May 5, 2014
Lessons from China
Despite being usually seen as comparable parts of the BRICs , the emerging economies of China and Brazil have more differences than similarities, not to mention the countries’ historic and cultural backgrounds. Ever since the creation of the World Trade Organization (WTO), China has impressed the world with very good indicators: substantial and steady increase in its GDP, relevant internal market, increasing participation in global trade, impressive rates of innovation and an environment that is globally much welcoming to foreign investment. Brazil, on its side, has managed to surpass economic chaos caused by hyperinflation in the beginning of the 1990s and to create a market that is both friendly to foreign investments and strongly responsive to its internal demands, after years of economic stagnancy. Both countries are heralded as strong healthy economies, with a good share of natural resources and good perspectives for the future. On the verge of organizing two major sports events in the window of two years, Brazil faces a high-class chance of giving a significant step towards being a more influent player in international trade.
Intellectual property is certainly part of this panorama. China and Brazil have experienced important developments in their national IP policies. The countries were led to enact new Trademark Acts in the late 1990s in view of the minimum standards set forth by the Agreement on Trade-Related Aspects of Intellectual Property Rights (TRIPS Agreement). As a result of the countries’ commitment to TRIPs rules, the world witnessed on both sides of the globe the creation of firm IP systems, duly based on the rule of law. Those firm systems, along with political stability and economic growth, have attracted to both markets new players and, thus, new brands. According to statistics provided by the World Intellectual Property Organization (WIPO), the number of trademark applications filed in Brazil has nearly doubled between 1998 and 2012 (from around 78,000 to around 151,000 trademark applications). In China, the number increased by staggering 953% in the same time frame (from roughly 153,000 to approximately 1,6 million applications).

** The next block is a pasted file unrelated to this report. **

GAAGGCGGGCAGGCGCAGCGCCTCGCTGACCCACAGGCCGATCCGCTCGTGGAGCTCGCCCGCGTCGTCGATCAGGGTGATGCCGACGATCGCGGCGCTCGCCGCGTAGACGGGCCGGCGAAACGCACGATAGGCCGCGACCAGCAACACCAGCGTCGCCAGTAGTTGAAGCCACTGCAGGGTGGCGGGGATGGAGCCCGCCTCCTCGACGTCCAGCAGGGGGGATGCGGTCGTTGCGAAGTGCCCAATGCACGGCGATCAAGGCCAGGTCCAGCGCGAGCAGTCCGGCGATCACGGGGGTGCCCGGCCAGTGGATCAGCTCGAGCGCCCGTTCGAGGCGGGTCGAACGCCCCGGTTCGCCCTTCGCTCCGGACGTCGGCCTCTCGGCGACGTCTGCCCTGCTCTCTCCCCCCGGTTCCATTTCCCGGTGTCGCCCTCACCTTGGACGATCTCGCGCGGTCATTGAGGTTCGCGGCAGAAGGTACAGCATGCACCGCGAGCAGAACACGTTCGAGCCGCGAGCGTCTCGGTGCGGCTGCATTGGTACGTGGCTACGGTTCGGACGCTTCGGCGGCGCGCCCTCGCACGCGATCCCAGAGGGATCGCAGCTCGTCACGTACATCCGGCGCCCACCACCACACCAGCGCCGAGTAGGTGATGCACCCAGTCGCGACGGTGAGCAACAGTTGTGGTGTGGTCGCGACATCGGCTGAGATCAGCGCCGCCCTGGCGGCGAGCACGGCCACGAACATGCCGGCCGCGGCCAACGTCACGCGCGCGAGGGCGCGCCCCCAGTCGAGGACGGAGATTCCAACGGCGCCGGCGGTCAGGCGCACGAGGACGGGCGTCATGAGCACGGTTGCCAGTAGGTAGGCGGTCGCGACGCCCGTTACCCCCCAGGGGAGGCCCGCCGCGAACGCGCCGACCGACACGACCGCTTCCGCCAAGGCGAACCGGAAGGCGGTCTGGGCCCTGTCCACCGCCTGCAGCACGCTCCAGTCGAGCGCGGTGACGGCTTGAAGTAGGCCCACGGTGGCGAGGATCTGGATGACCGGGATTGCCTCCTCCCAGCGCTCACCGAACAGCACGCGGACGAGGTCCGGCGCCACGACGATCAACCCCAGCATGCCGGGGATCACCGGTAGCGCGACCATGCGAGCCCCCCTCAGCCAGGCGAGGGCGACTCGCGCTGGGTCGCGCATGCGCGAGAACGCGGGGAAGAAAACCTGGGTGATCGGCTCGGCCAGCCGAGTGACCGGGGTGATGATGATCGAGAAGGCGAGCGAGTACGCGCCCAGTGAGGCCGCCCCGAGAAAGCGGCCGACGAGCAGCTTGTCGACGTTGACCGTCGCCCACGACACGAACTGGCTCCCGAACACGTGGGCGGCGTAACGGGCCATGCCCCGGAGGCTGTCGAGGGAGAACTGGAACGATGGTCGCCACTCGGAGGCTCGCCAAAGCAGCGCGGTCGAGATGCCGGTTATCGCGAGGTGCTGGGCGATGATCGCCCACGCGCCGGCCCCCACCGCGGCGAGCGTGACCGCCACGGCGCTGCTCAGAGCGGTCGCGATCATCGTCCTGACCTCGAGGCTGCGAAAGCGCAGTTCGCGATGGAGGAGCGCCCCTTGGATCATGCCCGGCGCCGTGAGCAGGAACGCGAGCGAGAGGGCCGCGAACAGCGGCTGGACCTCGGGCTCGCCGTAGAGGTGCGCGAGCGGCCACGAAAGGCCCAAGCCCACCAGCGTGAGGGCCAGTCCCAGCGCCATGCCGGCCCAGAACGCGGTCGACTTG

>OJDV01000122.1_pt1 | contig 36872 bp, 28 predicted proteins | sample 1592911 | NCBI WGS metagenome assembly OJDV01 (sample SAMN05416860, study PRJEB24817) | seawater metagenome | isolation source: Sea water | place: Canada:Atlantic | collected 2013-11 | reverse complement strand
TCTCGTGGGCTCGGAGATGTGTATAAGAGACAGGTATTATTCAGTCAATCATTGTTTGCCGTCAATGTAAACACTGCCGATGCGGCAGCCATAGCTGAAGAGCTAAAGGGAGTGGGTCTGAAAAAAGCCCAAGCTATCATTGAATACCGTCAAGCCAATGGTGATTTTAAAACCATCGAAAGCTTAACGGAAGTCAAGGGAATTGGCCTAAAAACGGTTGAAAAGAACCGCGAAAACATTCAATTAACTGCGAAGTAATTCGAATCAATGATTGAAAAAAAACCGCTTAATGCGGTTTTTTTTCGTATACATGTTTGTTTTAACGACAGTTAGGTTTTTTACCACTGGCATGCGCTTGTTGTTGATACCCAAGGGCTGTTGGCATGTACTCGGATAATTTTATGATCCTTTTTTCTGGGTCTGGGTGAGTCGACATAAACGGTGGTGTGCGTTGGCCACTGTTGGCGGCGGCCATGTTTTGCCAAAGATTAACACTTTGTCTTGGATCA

Brazilian Trademark Law has been sparsely reviewed since the introduction of the country’s Industrial Property Act, of 1996. Its main modifications have been made either by unrelated laws with impacts on Intellectual Property or by regulations enacted by the President of the INPI (National Industrial Property Institute), with few discussions about the subject arising from or happening in the National Congress.
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